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Campaign to help Kiwis recognise stroke signs

Campaign to help Kiwis recognise stroke signsHealth Minister Jonathan Coleman says a new campaign to help New Zealanders recognise the signs of a stroke is being launched in Waikato today.

“Every day around 24 New Zealanders have a stroke, and a quarter occur in people under 65. High blood pressure and smoking put people at higher risk, but early detection and effective control of risk factors can greatly reduce the chance of a stroke,” says Dr Coleman.

The Stroke Foundation of New Zealand’s FAST (Face, Arm, Speech, Time) campaign encourages New Zealanders to learn what to look for and act fast by calling 111 if they suspect someone is having a stroke.

Key signs include a droopy smile, weakness on one side when arms are raised and slurred speech or inability to speak. It is estimated only 1 in 10 New Zealanders know the three main signs of a stroke and 1 in 3 cannot name any symptoms at all.

“It is vital to get help for a person suffering a stroke quickly, because the sooner medical treatment begins, the more likely brain damage can be reduced,” says Dr Coleman.

The FAST campaign in Waikato is funded by the Ministry of Health and will run on television, radio and online from today to 30 November 2014. There will also be community events throughout the region. If the campaign is a success, it may be extended to other regions.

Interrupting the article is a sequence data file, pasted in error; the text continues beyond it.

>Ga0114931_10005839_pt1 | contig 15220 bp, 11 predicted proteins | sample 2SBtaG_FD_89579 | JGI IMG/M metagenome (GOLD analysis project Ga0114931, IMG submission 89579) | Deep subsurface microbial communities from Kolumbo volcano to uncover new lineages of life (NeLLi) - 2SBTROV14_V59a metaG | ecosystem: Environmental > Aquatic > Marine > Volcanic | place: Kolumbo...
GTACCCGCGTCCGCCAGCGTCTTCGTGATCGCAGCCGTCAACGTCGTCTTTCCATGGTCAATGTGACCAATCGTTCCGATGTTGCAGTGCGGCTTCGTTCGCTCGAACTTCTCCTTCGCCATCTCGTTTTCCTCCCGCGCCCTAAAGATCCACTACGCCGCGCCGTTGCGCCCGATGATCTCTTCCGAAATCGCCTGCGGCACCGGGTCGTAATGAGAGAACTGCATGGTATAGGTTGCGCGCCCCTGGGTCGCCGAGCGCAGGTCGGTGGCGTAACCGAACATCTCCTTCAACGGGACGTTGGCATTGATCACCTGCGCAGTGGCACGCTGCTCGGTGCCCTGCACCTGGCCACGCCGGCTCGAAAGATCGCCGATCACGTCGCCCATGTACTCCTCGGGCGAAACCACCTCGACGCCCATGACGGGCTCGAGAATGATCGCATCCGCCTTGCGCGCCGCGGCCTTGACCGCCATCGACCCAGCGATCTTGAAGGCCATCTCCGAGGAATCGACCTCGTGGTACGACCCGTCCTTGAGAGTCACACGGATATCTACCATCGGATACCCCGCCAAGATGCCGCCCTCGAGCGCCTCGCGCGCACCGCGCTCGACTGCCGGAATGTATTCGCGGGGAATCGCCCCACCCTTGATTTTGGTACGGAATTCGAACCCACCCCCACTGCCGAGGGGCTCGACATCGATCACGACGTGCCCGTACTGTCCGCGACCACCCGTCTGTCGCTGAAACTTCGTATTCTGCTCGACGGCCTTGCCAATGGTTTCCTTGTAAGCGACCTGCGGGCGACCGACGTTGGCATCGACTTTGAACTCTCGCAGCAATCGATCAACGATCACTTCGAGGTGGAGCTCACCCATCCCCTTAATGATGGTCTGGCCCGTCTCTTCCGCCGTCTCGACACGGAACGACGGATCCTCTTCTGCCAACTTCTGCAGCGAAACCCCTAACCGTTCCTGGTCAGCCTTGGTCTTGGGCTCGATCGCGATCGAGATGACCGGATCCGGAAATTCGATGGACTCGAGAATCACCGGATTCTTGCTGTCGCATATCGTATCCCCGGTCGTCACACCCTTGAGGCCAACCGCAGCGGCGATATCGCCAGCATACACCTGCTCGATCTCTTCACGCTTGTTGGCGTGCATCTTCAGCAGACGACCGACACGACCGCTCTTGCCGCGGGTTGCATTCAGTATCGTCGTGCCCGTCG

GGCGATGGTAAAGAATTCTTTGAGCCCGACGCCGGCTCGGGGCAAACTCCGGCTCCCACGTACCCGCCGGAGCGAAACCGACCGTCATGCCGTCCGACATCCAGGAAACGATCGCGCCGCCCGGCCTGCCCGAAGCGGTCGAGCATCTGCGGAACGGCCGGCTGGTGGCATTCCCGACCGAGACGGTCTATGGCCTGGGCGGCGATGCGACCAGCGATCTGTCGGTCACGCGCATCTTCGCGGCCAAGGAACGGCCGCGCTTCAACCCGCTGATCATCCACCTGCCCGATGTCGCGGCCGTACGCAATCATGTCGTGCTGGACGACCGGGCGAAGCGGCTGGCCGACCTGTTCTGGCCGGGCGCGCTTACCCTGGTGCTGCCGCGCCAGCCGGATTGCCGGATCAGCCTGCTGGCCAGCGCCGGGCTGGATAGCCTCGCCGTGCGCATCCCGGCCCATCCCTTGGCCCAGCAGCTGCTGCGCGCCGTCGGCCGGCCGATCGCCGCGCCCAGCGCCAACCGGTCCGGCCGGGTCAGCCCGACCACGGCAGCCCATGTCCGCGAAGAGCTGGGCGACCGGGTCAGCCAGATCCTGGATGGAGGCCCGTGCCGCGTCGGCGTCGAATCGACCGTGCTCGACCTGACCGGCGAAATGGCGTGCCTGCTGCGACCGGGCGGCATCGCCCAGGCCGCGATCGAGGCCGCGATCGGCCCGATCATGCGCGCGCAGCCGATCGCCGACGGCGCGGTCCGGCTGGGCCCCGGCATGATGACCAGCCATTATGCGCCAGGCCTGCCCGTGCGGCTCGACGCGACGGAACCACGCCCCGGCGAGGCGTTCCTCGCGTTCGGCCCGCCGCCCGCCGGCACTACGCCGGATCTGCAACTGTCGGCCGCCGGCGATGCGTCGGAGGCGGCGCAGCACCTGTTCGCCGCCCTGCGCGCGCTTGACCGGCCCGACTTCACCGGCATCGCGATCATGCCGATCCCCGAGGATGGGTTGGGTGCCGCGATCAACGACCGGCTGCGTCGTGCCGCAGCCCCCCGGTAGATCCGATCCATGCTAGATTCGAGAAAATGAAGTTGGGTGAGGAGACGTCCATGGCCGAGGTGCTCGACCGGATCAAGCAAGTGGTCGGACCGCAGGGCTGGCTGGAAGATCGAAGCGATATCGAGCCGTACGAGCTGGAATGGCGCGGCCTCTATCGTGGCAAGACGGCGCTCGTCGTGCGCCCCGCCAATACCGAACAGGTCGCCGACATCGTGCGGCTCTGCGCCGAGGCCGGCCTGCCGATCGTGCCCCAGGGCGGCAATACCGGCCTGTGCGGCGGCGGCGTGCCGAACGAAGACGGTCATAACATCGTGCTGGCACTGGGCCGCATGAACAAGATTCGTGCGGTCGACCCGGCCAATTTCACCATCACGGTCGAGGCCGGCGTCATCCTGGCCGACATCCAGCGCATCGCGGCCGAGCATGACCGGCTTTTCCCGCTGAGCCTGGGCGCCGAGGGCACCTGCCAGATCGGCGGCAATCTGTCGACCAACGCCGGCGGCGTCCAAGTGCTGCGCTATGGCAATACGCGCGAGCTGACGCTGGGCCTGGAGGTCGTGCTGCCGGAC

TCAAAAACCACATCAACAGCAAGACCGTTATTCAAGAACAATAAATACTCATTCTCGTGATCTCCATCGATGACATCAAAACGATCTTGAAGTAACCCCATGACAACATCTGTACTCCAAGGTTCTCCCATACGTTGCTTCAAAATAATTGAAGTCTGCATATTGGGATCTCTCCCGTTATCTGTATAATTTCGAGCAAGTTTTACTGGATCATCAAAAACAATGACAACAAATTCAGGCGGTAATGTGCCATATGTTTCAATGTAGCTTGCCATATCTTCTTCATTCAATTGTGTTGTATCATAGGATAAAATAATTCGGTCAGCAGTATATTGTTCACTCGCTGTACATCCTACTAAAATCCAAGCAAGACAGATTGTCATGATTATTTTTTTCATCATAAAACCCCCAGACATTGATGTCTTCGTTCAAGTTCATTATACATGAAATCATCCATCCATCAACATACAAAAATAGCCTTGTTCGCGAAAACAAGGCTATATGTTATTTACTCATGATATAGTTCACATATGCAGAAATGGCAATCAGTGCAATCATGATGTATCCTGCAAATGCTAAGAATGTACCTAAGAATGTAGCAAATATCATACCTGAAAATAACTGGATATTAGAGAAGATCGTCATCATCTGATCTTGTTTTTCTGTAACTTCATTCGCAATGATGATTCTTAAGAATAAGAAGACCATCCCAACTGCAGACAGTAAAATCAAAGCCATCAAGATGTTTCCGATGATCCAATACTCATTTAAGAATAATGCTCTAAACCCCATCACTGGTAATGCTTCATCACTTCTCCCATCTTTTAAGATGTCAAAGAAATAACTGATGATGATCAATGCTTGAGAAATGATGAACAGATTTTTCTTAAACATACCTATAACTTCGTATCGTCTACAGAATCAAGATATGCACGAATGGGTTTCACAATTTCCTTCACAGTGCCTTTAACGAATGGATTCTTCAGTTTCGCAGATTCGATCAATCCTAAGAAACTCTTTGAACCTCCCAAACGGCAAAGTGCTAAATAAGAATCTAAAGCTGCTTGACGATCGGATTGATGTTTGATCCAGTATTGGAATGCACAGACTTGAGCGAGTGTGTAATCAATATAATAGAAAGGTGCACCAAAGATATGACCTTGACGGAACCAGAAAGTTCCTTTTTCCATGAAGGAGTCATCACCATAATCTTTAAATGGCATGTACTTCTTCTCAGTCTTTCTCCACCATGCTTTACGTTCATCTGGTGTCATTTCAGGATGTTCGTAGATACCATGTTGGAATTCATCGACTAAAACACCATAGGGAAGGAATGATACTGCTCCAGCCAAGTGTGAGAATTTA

Today’s campaign launch is being held at the combined stroke unit at Waikato DHB’s new Older Persons and Rehabilitation Building which has state of the art facilities for both acute stroke patients and patients who require assessment, treatment and rehabilitation.

More information on the FAST campaign can be found at the Stroke Foundation of New Zealand website www.stroke.org.nz/FAST

View the photos of the launch on our Facebook page

FAST stroke campaign

ENDS

Media contact: Kirsty Taylor-Doig 021 838 372

Background

The campaign was launched in the combined stroke unit at Waikato District Health Board’s new Older Persons and Rehabilitation Building in Hamilton which has state-of-the-art facilities for both acute stroke patients and those stroke patients requiring assessment, treatment and rehabilitation.

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